I think this is the only real secret to success. It is hard work. As Gary Vaynerchuk often says, “Don’t complain that you haven’t got a few hours to spend each week when you binge watching TV shows on Netflix.” My number one tip for new bloggers in 2018 is two blog posts per week every week. Two per week becomes eight per month and that becomes a hundred over a year.

Along the way, don’t forget to build on your success and grab opportunities along the way. Just like a snowball rolling down a hill, your content and your portfolio will get bigger and bigger. That’s it for me. Guys, what are you waiting for?

Darren: That was Neil Hughes from techblogwriter.co.uk. You can again find the links to Neil and his blog on today’s show notes at problogger.com/podcast/231. I loved Neil’s story today. I love today that we’re talking a little bit about a podcast as well because I think a podcast is essentially, whilst a lot of people would differentiate it from a blog because they would say a blog is a written content, a podcast is an audio content.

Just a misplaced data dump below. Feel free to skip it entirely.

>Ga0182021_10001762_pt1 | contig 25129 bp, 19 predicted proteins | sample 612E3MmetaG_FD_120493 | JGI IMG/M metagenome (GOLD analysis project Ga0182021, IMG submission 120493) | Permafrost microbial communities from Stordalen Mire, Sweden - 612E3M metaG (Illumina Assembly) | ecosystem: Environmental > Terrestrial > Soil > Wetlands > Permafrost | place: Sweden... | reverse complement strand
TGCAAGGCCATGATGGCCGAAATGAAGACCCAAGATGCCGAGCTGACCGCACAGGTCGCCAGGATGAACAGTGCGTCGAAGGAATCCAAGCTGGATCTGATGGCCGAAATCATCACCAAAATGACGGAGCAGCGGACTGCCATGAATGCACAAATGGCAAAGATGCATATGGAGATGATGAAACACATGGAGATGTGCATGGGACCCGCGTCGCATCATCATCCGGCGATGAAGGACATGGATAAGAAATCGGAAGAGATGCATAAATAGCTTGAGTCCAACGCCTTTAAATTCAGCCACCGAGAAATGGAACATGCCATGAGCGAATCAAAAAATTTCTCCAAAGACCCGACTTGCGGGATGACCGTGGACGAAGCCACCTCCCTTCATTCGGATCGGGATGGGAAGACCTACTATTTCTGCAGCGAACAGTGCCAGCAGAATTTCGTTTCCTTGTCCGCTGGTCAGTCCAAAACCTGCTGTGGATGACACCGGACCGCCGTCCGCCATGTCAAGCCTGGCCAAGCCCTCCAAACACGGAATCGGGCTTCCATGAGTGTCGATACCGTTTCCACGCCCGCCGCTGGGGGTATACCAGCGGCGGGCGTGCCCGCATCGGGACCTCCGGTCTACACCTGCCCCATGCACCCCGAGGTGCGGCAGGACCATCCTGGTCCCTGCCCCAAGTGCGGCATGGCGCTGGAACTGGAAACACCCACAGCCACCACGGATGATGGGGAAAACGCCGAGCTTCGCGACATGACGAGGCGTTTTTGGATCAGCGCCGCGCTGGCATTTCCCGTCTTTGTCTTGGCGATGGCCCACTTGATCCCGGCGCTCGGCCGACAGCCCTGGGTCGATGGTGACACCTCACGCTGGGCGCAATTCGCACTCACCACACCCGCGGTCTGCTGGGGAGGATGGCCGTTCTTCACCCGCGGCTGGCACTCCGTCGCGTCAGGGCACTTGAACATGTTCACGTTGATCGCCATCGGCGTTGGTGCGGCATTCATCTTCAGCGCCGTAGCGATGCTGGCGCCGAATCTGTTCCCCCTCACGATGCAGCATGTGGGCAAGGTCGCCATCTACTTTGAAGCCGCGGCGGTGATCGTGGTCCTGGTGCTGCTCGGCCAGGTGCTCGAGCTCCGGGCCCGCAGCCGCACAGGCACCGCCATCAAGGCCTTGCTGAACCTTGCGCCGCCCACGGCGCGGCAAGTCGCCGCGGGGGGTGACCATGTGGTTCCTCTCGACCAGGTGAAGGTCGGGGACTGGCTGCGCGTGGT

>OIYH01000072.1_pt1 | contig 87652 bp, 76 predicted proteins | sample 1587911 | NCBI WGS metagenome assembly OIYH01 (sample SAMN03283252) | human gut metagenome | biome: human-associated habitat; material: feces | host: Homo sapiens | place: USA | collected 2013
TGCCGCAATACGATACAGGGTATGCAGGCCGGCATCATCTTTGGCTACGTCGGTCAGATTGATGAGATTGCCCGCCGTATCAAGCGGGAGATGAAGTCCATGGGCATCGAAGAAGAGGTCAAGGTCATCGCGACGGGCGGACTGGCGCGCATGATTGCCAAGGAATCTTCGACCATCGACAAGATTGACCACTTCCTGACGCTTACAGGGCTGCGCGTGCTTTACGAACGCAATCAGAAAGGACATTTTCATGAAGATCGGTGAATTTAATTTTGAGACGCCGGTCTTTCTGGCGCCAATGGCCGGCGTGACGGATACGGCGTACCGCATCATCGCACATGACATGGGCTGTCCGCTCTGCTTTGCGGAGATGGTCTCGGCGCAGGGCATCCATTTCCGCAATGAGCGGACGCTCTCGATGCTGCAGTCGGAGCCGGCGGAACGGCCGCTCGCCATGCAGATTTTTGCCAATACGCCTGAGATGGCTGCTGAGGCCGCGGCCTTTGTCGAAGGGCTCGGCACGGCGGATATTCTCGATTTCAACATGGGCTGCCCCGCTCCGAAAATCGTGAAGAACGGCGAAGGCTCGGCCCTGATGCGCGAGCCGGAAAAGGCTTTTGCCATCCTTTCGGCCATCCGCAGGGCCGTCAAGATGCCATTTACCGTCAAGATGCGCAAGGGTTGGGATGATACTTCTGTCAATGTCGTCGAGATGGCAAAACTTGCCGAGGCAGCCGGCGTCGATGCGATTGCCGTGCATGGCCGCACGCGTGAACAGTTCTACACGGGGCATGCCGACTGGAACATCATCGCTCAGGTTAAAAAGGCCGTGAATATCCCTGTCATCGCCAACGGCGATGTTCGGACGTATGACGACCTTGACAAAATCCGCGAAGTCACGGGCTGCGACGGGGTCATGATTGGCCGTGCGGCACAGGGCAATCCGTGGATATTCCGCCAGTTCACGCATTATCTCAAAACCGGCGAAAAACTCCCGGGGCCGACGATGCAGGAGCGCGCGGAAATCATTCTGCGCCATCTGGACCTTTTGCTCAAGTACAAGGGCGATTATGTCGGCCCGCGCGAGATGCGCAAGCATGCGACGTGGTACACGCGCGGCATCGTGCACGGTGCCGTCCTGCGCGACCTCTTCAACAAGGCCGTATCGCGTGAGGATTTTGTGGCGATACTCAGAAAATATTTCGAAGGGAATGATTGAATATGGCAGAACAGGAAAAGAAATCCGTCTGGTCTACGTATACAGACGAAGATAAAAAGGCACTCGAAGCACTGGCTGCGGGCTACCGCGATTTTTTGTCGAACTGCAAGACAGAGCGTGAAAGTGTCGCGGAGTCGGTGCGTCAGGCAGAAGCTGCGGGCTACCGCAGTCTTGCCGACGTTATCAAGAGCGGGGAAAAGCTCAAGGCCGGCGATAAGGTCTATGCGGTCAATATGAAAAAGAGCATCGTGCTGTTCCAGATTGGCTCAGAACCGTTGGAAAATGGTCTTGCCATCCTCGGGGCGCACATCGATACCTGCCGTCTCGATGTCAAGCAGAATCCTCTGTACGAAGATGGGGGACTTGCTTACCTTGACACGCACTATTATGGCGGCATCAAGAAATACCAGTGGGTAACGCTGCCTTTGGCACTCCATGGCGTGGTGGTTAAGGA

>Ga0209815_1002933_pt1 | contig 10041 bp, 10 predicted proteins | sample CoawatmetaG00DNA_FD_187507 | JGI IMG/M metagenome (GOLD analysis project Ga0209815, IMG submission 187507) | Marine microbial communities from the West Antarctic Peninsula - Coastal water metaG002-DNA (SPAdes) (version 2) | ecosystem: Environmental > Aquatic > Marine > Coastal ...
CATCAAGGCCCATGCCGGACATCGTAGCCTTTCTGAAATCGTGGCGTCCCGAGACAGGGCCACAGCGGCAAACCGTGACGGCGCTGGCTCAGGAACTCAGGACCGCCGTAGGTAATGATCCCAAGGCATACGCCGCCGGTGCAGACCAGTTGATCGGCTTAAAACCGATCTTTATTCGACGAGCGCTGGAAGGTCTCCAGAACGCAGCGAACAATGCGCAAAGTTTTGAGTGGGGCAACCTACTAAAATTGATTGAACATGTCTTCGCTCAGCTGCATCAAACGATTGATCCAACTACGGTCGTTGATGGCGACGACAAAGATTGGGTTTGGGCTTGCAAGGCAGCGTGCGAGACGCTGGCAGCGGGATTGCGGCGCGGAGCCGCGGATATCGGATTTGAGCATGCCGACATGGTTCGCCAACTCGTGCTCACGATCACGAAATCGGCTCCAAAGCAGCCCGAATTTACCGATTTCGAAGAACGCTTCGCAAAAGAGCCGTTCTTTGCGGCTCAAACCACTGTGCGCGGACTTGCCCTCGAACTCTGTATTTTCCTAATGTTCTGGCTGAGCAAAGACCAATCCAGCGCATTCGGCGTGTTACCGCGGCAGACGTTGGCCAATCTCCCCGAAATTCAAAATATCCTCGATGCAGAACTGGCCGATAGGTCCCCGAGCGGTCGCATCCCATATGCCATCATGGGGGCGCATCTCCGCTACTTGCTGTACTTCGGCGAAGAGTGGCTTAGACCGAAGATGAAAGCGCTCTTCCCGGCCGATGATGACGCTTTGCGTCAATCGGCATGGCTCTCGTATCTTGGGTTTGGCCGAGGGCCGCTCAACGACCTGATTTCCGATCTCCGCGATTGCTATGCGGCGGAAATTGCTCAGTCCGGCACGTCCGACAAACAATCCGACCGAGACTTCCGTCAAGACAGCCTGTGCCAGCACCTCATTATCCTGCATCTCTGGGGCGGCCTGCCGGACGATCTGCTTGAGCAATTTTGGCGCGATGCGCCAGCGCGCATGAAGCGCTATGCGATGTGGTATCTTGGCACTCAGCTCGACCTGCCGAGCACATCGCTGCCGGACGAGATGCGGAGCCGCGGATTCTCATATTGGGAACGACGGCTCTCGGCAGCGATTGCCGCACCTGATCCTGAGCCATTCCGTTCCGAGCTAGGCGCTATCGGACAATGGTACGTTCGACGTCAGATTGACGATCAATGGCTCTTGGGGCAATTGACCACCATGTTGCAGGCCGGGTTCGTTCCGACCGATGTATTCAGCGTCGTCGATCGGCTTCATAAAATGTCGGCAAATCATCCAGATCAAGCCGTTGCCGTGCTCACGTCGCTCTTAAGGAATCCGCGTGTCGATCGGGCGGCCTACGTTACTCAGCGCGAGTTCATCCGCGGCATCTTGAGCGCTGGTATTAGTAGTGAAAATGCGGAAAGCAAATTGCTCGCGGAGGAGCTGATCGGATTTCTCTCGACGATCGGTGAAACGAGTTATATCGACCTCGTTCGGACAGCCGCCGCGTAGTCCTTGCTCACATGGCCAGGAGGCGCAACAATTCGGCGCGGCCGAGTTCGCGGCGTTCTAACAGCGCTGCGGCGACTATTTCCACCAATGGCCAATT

In many regards, they’re a blog, they’re both a blog and they share many features, they’re both presented in chronological order with dates and usually with show notes and comments. I generally would say it is an alternative to a blogger and a nice addition to a blog. I love Neil’s story for a number of reasons.

Firstly, he mentions the imposter syndrome there. I know many of you who are thinking about starting his blog in 2018 are probably wrestling with that right now. There are others of you who have already started your blog, this is a very common thing to wrestle with. You have fear, you have doubt about whether you really have the credibility to say what you’re saying on your blog, whether anyone is gonna listen to you. It’s something that we all face in different stages of our blogging and podcasting career.